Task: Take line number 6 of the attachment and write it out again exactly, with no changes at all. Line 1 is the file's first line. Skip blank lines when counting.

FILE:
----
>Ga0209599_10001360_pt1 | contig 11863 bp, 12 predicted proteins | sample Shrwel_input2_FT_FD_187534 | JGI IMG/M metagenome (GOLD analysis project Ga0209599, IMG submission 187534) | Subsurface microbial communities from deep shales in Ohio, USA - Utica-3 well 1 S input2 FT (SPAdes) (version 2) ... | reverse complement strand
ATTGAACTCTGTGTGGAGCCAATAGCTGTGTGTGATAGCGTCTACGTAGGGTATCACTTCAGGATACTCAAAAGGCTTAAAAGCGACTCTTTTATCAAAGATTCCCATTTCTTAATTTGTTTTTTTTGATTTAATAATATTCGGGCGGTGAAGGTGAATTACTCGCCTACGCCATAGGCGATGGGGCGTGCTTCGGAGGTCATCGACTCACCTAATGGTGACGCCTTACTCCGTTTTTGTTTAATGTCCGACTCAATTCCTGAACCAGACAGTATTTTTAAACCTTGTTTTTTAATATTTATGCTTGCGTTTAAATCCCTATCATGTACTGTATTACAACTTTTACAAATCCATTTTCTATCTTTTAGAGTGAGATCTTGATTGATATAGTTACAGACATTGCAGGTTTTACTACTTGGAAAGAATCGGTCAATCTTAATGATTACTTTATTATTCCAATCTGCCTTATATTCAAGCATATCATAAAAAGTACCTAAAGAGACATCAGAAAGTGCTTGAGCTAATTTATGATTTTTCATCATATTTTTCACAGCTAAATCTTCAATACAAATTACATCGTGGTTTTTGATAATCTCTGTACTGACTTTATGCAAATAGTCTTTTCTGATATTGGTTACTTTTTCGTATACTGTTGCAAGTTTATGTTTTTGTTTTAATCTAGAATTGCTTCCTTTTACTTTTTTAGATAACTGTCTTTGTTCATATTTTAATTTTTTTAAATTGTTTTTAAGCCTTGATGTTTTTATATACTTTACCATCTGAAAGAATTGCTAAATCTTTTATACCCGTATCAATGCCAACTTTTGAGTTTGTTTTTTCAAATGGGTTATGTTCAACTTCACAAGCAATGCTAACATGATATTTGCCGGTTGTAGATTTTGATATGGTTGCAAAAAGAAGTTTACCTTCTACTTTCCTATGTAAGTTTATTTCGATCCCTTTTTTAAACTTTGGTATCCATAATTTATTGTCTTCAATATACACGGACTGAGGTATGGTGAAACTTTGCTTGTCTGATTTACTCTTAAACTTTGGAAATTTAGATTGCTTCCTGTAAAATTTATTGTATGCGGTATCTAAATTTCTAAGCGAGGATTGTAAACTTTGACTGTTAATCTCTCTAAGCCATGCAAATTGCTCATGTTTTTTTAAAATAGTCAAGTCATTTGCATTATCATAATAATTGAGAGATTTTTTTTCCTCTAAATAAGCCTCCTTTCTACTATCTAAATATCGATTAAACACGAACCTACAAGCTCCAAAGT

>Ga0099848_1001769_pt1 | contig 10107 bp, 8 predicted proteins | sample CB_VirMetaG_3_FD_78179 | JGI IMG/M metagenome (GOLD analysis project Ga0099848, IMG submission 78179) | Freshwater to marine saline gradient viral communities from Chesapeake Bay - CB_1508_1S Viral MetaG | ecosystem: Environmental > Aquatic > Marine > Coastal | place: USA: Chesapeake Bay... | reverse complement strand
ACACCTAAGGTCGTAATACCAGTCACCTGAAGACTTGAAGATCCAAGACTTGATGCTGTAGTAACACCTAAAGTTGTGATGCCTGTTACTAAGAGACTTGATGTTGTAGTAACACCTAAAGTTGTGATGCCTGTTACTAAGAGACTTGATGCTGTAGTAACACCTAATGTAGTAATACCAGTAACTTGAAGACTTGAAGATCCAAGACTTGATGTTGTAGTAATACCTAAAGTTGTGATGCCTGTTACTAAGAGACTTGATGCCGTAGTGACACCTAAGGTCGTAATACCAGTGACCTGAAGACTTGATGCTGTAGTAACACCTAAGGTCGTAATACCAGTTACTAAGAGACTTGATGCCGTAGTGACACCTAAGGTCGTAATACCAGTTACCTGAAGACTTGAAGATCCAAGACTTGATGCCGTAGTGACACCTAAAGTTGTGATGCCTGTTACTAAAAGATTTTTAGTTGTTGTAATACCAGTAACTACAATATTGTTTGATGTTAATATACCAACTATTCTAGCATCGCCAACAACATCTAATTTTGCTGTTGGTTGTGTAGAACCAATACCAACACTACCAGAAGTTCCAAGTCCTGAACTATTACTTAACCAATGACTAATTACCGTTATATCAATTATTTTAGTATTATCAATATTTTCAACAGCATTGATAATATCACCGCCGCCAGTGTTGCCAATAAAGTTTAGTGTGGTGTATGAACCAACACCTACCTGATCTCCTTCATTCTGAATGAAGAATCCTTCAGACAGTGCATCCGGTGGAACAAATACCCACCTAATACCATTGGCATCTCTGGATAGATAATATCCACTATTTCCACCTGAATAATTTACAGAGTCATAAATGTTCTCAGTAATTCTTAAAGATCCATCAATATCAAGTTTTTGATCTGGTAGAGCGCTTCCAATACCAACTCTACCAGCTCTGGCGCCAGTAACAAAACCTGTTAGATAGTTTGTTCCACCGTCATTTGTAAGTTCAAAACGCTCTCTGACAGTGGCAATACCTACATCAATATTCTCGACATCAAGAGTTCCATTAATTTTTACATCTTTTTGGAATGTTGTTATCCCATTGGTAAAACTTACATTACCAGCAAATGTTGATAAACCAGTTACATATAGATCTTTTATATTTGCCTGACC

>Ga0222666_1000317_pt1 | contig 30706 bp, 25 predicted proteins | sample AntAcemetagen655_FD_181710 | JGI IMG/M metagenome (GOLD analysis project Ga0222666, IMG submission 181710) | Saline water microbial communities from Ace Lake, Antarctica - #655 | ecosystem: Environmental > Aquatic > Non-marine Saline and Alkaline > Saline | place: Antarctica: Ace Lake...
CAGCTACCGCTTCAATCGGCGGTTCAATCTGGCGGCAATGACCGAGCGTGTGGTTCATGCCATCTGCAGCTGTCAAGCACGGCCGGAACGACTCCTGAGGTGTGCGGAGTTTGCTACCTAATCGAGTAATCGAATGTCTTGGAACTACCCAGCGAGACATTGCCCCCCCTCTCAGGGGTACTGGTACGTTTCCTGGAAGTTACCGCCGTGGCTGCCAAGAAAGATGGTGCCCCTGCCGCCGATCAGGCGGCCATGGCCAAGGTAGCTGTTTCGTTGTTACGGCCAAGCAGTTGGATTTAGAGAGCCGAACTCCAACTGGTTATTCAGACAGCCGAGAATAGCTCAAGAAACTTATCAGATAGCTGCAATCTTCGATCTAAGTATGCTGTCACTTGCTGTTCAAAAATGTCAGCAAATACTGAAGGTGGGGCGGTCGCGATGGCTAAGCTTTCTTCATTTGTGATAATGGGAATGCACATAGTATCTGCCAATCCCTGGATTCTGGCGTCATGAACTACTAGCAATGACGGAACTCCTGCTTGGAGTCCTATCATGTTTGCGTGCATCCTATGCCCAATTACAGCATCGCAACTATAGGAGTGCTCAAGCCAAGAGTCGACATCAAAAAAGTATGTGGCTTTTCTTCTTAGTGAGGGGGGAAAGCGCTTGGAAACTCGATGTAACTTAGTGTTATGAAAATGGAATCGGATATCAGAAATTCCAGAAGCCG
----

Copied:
CAGCTACCGCTTCAATCGGCGGTTCAATCTGGCGGCAATGACCGAGCGTGTGGTTCATGCCATCTGCAGCTGTCAAGCACGGCCGGAACGACTCCTGAGGTGTGCGGAGTTTGCTACCTAATCGAGTAATCGAATGTCTTGGAACTACCCAGCGAGACATTGCCCCCCCTCTCAGGGGTACTGGTACGTTTCCTGGAAGTTACCGCCGTGGCTGCCAAGAAAGATGGTGCCCCTGCCGCCGATCAGGCGGCCATGGCCAAGGTAGCTGTTTCGTTGTTACGGCCAAGCAGTTGGATTTAGAGAGCCGAACTCCAACTGGTTATTCAGACAGCCGAGAATAGCTCAAGAAACTTATCAGATAGCTGCAATCTTCGATCTAAGTATGCTGTCACTTGCTGTTCAAAAATGTCAGCAAATACTGAAGGTGGGGCGGTCGCGATGGCTAAGCTTTCTTCATTTGTGATAATGGGAATGCACATAGTATCTGCCAATCCCTGGATTCTGGCGTCATGAACTACTAGCAATGACGGAACTCCTGCTTGGAGTCCTATCATGTTTGCGTGCATCCTATGCCCAATTACAGCATCGCAACTATAGGAGTGCTCAAGCCAAGAGTCGACATCAAAAAAGTATGTGGCTTTTCTTCTTAGTGAGGGGGGAAAGCGCTTGGAAACTCGATGTAACTTAGTGTTATGAAAATGGAATCGGATATCAGAAATTCCAGAAGCCG